Oops, Mr. Wishy-Washy is a charming story from The Joy Cowley Collection. In this story, Mr. Wishy-Washy goes outside to feed the animals and forgets to turn off the kitchen tap. With a little help from the cow, pig, and duck, he is able to clean up the mess and wash all the dishes before Mrs. Wishy-Washy returns from town.

  • After reading the story, play “I Spy” with the CVC words: tap, ran, pig, mop, had.
  • Build word ladders with a dry erase board or magnetic letters by changing one letter of the CVC word to a new word. Give the children a clue for the next word.

Example: "pig"

- Change one letter in pig and make a word that is the opposite of little: big

- Change one letter in big and make a word that is something you put groceries in: bag

- Change one letter in bag and make a word that is something that tells a price: tag

- Change one letter in tag and make a word that means to pull on: tug

  • Give the children some play dough. Divide it into three small balls. With each ball, create the lower case alphabet letter that represents the sounds in the CVC word. Ask them to touch each letter as they sound out the word.
  • Form CVC words with bendable pipe cleaners or Wikki Sticks. Touch each lowercase letter as it is sounded out, then say the entire word. The tactile approach reinforces the unique shape of the letters and involves the sense of touch with sight and sound of the letter.
  • Extend the skill by looking for CVC words in the story with an /s/ added: cups, pots, pans. Talk about how adding an s creates a word that means more than one thing.
  • Introduce blends and digraphs by looking at how the sounds blend in these words from the story: plug /pl/, fast /st/, went /nt/, sink /nk/, duck /ck/, with /th/, path /th/.
  • Write about the story with different animals. Ask them how they would solve the problem in the story.
  • Role play the story. Encourage the use of different voices for the characters.

~~~

For more information on the Kaleidoscope Collection or the Joy Cowley Collection, you can download information sheets by clicking on the images below.

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Teaching Kids to Write: The "Consonants Represent Words" Stage!

Posted by Rhonda McDonald on Jan 10, 2014 8:00:00 AM

Rhonda McDonald 180This is a guest post by Rhonda McDonald, a Title 1 Reading Specialist in Botetourt County Public Schools, Virginia and author of two books in our Kaleidoscope Collection: Polar Bears and The White Whale.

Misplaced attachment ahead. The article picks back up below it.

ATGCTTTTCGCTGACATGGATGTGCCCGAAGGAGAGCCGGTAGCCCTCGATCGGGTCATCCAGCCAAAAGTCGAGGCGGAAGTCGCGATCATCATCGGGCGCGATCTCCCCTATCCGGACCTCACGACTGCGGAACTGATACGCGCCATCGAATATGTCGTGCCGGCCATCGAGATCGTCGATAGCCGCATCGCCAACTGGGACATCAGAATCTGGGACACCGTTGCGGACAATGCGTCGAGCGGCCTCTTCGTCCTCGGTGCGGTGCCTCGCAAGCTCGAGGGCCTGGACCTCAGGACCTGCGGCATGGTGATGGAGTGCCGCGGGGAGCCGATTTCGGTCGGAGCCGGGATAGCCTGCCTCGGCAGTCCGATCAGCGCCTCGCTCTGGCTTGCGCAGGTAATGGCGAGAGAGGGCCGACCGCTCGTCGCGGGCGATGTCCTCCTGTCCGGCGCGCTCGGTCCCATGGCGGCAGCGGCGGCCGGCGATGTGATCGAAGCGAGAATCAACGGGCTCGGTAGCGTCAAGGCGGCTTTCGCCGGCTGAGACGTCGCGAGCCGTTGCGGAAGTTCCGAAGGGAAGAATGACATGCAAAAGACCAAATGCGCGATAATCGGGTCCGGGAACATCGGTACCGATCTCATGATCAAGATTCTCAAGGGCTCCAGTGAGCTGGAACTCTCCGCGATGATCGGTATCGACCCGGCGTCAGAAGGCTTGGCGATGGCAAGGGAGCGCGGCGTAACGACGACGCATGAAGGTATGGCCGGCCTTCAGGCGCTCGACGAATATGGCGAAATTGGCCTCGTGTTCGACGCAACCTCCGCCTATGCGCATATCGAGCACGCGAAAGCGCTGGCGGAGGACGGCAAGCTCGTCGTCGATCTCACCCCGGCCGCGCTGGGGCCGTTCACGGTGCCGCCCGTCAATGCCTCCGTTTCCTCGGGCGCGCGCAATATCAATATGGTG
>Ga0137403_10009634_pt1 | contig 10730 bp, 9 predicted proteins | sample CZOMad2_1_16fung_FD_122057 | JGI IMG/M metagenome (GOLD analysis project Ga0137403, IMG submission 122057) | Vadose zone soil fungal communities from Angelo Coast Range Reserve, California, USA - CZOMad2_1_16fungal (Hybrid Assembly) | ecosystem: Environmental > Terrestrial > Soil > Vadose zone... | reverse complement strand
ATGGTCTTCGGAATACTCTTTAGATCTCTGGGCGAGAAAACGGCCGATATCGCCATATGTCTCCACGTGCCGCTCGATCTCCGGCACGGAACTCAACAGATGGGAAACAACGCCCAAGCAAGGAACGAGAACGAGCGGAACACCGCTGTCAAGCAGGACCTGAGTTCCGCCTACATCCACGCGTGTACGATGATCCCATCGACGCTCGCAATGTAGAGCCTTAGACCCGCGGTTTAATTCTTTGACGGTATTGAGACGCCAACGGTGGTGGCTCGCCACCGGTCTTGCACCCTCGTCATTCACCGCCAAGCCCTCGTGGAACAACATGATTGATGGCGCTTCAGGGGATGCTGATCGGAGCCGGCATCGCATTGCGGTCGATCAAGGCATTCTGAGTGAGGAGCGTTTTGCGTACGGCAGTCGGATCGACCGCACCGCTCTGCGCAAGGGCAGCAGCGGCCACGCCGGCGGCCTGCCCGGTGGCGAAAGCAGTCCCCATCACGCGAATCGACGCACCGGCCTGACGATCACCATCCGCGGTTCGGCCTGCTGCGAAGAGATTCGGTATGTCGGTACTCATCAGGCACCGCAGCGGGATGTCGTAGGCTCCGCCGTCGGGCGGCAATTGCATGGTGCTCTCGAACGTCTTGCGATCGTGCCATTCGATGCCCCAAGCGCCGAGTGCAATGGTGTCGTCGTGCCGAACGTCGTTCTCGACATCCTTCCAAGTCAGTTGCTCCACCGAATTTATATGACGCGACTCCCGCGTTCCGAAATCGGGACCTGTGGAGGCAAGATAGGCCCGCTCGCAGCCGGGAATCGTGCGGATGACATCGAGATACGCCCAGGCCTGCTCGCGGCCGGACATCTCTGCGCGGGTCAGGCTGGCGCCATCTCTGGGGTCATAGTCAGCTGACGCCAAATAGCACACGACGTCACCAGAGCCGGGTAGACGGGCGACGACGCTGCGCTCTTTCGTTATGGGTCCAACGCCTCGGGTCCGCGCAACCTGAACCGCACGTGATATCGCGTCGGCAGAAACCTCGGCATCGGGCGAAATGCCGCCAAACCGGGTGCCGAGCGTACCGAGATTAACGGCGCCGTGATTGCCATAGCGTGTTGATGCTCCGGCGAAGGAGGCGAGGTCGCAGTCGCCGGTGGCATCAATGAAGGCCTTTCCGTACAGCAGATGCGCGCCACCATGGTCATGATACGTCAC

Developmental Writing Stage: Consonants Represent Words (5–6 years old)

Children in the “Consonants Represent Words” stage of writing are learning that letters of the alphabet can be arranged in different order to make a unit called a word. They have mastered alphabet recognition and the sounds of each letter. The child is learning to leave spaces between word units on a page. Words are combined to create a message.

Phonetic inventive spelling will be present because they spell exactly what they hear (e.g., luv/love, haws/house, wachid/watched). Vowel sounds may be left out of the words (e.g., blt/built). Knowledge of silent letters is not evident in the writing (e.g. pla/play, lik/like). The child is building a bank of words from letter sounds and sight words that are often used and quickly recognized (e.g., the/and/at/to). Sentence formation is beginning to appear as they leave space on the page between words. Left to right movement across a page is evident.

 McDonald 6 1 270  McDonald 6 2 270
I like to play ball.   One day one pig built his house out of bricks.

 

McDonald 6 3 270

 

McDonald 6 4 270 

Look at the rain. It is falling on a pig.   Meli did bark when she watched TV.

 

 

 

 

 

 

 

 

 

 

 

 

 

 

 

 

 

 

* Create words with magnetic letters. A metal cookie sheet or pizza pan are easy portable surfaces to use with magnetic letters. Select letters that are accurate representations of the letters. Say the word and listen for the letter sounds (phonemes) in the word. Select the letters that are needed and create the word. As they say each sound, push the letter with an index finger. When they are finished sounding out the word, pronounce the entire word. For an extension, try mixing up the letters of the word and ask the child to unscramble the word.

* Encourage the children to illustrate their text. This helps them to connect meaning to the printed words and show what they are thinking.

* Writing down the message as they dictate allows children to see the words modeled correctly. Ask them to tell you about their sentence and illustration.

* At this stage of writing, it is best to use unlined paper. Spatial awareness is still developing and controlled writing on a line is not yet recommended.

* As the child reads his or her own writing, ask the child to listen and count how many words are in the sentence. Read the sentence again. Ask the child to count how many words are in the sentence by touching the words.

* You may begin to introduce the idea that a period will come at the end of a sentence or complete thought. Talk with them about the idea of the period acting like a stop sign to signal the end of a thought.

* Talk about how stories are made up of more than one sentence. Help them to construct a short story using one page of paper for each sentence and illustration. Ask them to read their story to two or three people.